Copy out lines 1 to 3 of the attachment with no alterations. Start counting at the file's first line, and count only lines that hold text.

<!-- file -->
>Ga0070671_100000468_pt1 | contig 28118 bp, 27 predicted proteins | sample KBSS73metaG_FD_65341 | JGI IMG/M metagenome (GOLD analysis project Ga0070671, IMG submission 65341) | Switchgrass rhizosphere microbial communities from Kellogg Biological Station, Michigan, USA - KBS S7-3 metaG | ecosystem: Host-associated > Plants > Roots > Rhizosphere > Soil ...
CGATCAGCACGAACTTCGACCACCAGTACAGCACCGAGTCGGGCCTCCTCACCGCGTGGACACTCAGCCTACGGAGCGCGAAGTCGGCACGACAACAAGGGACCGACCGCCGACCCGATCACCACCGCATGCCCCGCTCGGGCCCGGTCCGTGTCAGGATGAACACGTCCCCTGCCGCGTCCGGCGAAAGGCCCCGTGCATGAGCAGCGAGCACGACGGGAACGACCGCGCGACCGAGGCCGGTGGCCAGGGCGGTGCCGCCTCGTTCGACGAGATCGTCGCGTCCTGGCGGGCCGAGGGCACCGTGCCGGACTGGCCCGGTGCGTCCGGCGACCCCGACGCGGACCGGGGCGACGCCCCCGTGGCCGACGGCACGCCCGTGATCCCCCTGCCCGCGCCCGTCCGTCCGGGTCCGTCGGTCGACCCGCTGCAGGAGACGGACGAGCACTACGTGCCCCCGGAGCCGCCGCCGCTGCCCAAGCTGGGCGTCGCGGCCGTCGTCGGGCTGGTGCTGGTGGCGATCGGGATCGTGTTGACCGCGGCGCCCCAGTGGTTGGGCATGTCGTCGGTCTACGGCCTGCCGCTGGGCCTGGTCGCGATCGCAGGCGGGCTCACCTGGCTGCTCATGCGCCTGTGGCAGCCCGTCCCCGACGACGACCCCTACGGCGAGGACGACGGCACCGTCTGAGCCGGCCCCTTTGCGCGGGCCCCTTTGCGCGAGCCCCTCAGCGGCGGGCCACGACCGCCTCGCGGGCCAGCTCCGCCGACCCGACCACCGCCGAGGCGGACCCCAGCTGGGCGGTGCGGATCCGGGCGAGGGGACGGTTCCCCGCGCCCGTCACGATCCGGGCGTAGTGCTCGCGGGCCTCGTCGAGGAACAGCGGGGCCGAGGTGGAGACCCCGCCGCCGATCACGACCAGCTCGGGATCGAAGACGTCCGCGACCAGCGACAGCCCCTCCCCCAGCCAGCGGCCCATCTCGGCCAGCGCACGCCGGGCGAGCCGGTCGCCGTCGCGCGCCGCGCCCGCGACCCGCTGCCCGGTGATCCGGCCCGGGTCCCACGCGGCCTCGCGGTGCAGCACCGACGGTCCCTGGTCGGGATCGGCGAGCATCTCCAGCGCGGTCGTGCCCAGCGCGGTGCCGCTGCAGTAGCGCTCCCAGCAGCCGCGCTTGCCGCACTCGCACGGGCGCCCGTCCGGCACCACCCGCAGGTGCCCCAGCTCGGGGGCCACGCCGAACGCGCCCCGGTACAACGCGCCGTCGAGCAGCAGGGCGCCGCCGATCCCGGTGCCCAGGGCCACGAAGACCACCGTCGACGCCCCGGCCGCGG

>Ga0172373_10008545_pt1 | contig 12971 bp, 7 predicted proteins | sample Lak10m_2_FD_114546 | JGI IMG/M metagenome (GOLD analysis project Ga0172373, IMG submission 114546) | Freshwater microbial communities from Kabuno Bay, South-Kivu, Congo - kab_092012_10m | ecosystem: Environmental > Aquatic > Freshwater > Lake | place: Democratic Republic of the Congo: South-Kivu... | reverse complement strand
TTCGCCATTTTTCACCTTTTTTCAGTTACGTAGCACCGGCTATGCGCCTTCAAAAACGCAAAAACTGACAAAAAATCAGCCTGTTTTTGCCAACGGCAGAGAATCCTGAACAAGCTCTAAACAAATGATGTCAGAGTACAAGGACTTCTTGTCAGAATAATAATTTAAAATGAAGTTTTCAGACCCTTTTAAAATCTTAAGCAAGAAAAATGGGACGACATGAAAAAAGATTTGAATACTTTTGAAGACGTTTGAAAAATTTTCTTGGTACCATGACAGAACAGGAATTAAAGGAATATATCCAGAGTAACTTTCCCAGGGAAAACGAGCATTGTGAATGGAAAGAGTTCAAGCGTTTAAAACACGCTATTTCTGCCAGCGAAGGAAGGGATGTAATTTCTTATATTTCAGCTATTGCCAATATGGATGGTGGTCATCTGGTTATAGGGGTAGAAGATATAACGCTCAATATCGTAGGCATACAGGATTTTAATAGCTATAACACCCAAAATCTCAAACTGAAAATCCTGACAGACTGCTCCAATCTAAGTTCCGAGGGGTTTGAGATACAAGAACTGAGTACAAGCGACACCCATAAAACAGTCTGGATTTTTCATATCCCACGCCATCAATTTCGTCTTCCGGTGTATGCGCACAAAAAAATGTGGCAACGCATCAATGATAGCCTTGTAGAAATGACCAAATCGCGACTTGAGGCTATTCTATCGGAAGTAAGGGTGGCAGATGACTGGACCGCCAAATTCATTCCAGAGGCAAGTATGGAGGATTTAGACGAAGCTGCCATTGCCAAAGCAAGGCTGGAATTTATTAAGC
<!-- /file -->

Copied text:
>Ga0070671_100000468_pt1 | contig 28118 bp, 27 predicted proteins | sample KBSS73metaG_FD_65341 | JGI IMG/M metagenome (GOLD analysis project Ga0070671, IMG submission 65341) | Switchgrass rhizosphere microbial communities from Kellogg Biological Station, Michigan, USA - KBS S7-3 metaG | ecosystem: Host-associated > Plants > Roots > Rhizosphere > Soil ...
CGATCAGCACGAACTTCGACCACCAGTACAGCACCGAGTCGGGCCTCCTCACCGCGTGGACACTCAGCCTACGGAGCGCGAAGTCGGCACGACAACAAGGGACCGACCGCCGACCCGATCACCACCGCATGCCCCGCTCGGGCCCGGTCCGTGTCAGGATGAACACGTCCCCTGCCGCGTCCGGCGAAAGGCCCCGTGCATGAGCAGCGAGCACGACGGGAACGACCGCGCGACCGAGGCCGGTGGCCAGGGCGGTGCCGCCTCGTTCGACGAGATCGTCGCGTCCTGGCGGGCCGAGGGCACCGTGCCGGACTGGCCCGGTGCGTCCGGCGACCCCGACGCGGACCGGGGCGACGCCCCCGTGGCCGACGGCACGCCCGTGATCCCCCTGCCCGCGCCCGTCCGTCCGGGTCCGTCGGTCGACCCGCTGCAGGAGACGGACGAGCACTACGTGCCCCCGGAGCCGCCGCCGCTGCCCAAGCTGGGCGTCGCGGCCGTCGTCGGGCTGGTGCTGGTGGCGATCGGGATCGTGTTGACCGCGGCGCCCCAGTGGTTGGGCATGTCGTCGGTCTACGGCCTGCCGCTGGGCCTGGTCGCGATCGCAGGCGGGCTCACCTGGCTGCTCATGCGCCTGTGGCAGCCCGTCCCCGACGACGACCCCTACGGCGAGGACGACGGCACCGTCTGAGCCGGCCCCTTTGCGCGGGCCCCTTTGCGCGAGCCCCTCAGCGGCGGGCCACGACCGCCTCGCGGGCCAGCTCCGCCGACCCGACCACCGCCGAGGCGGACCCCAGCTGGGCGGTGCGGATCCGGGCGAGGGGACGGTTCCCCGCGCCCGTCACGATCCGGGCGTAGTGCTCGCGGGCCTCGTCGAGGAACAGCGGGGCCGAGGTGGAGACCCCGCCGCCGATCACGACCAGCTCGGGATCGAAGACGTCCGCGACCAGCGACAGCCCCTCCCCCAGCCAGCGGCCCATCTCGGCCAGCGCACGCCGGGCGAGCCGGTCGCCGTCGCGCGCCGCGCCCGCGACCCGCTGCCCGGTGATCCGGCCCGGGTCCCACGCGGCCTCGCGGTGCAGCACCGACGGTCCCTGGTCGGGATCGGCGAGCATCTCCAGCGCGGTCGTGCCCAGCGCGGTGCCGCTGCAGTAGCGCTCCCAGCAGCCGCGCTTGCCGCACTCGCACGGGCGCCCGTCCGGCACCACCCGCAGGTGCCCCAGCTCGGGGGCCACGCCGAACGCGCCCCGGTACAACGCGCCGTCGAGCAGCAGGGCGCCGCCGATCCCGGTGCCCAGGGCCACGAAGACCACCGTCGACGCCCCGGCCGCGG

>Ga0172373_10008545_pt1 | contig 12971 bp, 7 predicted proteins | sample Lak10m_2_FD_114546 | JGI IMG/M metagenome (GOLD analysis project Ga0172373, IMG submission 114546) | Freshwater microbial communities from Kabuno Bay, South-Kivu, Congo - kab_092012_10m | ecosystem: Environmental > Aquatic > Freshwater > Lake | place: Democratic Republic of the Congo: South-Kivu... | reverse complement strand